Lamb Shanks or Necks Make Great Soup
Buying a half lamb for the first time, with lamb shanks or necks included, can be a challenge to those who usually cook only chops or roasts. (Shanks are the upper part of front legs.)
One of our lamb customers presented us with this fine recipe, great for winter comfort.
“DOCTOR DOUG’S “CANADIAN” SCOTCH BROTH using lamb shanks or necks
2 meaty lamb shanks or necks
8 to 10 whole cardamon seeds
1 tbsp summer savoury
About 10 litres of cold water
2 medium Vidalia onions, diced
1 medium red onion, diced
About 4 cups of cubed potatoes
6 to 8 cups cubed carrots
6 stalks celery, diced
2 cups pearled barley
Your own broth or 950 ml Campbell’s Beef Broth
¼ tsp celery salt
2 tsp seasoning salt
Fresh ground pepper
In a large covered stock pot, place the first four ingredients and bring to a good simmer for about three hours. You want the broth to be as rich as possible, and you want the meat to fall off the bones.
Remove all of the solids from the broth using a skimmer, strainer, whatever, and put these on a raised cookie sheet or roasting pan, etc to cool.
Sample the great-tasting broth.
Add more water if you wish at this point. I do. Add the remaining ingredients to the broth, bring to a boil (stirring frequently), then back to a simmer, covered, for at least half an hour. In the meantime, remove the meat from the bones, cut it into small pieces about 1 cm cubed or so, and discard the bones and cardamon seeds. Add the meat back into the pot and let the whole soup simmer for another twenty to thirty minutes. The barley can stick to the pot, especially if your stock pot does not have a good thick bottom, so be mindful to stir the pot frequently after adding the barley.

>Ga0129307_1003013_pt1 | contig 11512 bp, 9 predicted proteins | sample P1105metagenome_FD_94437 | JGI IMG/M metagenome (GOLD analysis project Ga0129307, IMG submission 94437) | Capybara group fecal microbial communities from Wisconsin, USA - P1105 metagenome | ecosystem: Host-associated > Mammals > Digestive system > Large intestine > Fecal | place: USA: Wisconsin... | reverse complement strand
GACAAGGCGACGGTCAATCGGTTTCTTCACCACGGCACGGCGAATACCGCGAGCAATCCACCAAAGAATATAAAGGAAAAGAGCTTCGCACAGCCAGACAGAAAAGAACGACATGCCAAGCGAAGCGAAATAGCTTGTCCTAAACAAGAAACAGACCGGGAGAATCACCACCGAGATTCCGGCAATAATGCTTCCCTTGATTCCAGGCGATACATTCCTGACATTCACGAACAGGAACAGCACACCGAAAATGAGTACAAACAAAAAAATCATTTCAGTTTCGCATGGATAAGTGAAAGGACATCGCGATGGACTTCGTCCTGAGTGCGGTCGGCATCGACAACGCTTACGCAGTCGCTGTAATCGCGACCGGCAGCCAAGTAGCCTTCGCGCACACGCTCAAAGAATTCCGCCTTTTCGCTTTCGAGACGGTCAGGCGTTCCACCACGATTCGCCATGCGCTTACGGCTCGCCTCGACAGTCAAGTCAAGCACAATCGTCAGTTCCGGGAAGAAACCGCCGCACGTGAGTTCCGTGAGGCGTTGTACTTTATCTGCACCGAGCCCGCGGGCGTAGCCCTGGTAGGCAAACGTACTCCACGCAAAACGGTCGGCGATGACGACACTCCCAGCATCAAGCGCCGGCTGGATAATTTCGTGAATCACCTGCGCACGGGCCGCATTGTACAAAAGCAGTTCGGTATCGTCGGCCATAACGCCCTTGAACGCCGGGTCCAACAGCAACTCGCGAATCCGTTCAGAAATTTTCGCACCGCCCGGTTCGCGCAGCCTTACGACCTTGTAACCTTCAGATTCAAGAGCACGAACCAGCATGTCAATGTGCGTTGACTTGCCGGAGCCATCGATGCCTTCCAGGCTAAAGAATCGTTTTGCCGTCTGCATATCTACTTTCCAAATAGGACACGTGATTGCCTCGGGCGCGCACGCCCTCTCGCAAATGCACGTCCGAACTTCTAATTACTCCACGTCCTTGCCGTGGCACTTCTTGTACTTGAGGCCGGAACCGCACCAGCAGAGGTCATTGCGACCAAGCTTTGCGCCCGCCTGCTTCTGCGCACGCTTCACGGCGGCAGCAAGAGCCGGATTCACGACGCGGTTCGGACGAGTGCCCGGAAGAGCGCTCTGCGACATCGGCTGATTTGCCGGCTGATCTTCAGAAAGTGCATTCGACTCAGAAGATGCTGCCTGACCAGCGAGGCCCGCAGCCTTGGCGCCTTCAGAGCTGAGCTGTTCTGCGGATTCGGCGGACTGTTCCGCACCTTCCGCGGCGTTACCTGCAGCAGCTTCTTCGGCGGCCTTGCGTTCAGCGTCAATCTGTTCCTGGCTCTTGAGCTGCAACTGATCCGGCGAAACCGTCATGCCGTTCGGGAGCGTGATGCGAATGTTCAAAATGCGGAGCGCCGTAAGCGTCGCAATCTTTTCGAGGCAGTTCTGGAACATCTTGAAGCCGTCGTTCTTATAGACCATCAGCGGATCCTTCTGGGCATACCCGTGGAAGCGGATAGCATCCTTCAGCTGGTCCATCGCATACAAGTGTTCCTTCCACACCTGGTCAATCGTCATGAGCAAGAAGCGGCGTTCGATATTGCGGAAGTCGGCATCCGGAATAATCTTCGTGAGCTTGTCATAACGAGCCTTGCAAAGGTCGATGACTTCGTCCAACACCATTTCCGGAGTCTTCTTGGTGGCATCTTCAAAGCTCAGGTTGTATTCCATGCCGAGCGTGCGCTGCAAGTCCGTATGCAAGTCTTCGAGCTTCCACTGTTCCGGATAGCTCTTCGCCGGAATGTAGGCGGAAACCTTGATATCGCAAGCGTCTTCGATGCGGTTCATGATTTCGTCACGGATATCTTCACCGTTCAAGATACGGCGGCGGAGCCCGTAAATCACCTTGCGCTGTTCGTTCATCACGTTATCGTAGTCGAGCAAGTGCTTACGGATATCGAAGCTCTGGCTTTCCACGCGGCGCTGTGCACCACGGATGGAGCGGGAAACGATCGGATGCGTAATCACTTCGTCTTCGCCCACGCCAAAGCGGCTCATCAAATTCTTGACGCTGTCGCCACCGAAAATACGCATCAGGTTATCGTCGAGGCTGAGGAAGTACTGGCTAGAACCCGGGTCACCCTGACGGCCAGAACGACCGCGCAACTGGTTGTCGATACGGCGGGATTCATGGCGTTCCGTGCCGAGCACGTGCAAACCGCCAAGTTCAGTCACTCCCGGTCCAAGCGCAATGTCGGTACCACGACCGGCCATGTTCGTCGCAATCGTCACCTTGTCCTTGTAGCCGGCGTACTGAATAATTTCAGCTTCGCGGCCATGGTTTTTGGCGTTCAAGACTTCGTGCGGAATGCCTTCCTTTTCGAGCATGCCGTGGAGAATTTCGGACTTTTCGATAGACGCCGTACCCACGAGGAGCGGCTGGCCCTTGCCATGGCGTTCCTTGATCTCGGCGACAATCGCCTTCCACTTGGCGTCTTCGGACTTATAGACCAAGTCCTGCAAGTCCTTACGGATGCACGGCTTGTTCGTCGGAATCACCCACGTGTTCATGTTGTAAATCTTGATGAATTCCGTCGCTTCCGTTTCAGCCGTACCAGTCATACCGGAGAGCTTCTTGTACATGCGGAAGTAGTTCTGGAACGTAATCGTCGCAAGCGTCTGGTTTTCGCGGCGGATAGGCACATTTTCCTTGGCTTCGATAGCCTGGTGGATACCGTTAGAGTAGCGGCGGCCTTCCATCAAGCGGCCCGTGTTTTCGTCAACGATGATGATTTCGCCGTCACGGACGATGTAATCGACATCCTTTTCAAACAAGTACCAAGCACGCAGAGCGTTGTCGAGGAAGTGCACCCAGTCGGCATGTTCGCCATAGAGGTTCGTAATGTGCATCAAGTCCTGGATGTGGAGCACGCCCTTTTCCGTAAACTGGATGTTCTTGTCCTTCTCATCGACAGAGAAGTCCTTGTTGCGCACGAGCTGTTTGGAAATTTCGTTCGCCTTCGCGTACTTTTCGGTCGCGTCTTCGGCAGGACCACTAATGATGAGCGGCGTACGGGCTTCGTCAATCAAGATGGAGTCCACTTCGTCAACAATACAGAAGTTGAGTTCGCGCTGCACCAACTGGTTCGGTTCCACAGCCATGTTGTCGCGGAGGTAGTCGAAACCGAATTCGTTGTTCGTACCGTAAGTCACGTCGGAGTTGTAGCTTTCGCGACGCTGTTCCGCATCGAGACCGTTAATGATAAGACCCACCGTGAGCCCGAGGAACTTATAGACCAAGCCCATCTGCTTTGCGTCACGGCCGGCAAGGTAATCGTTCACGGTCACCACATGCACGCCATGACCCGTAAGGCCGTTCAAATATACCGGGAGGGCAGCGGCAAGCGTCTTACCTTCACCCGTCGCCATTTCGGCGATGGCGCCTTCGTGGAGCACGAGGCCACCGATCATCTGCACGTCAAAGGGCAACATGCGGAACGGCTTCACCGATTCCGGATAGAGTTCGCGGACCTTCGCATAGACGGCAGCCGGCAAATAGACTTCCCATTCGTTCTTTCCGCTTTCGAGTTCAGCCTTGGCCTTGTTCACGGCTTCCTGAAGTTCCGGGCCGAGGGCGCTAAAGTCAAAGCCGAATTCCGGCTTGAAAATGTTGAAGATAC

Correct the seasonings (chances are you will need more salt) and serve.
Notes to Chef: all measurements HIGHLY approximate. If you spell cardamon with an M at the end please feel free to use that alternate spelling. And if you like turnip, which I consider a disgusting excuse for a vegetable, by all means throw some in and ruin your pot of soup. The traditional recipe does call for turnip, but what do those folks know!!! Enjoy!”
Buy pasture-raised meat year round. Topsy offers fresh frozen lamb by order from November through early March, providing delivery options once a year to Ottawa and Toronto, and to Guelph. Customers order yearling for late June (grass-fed, about 1 1/4 years old, so no longer lamb). Mutton can be ordered at certain times of the year; young for home eating, or older for nutritious food for dogs. Hallal requests are welcomed.
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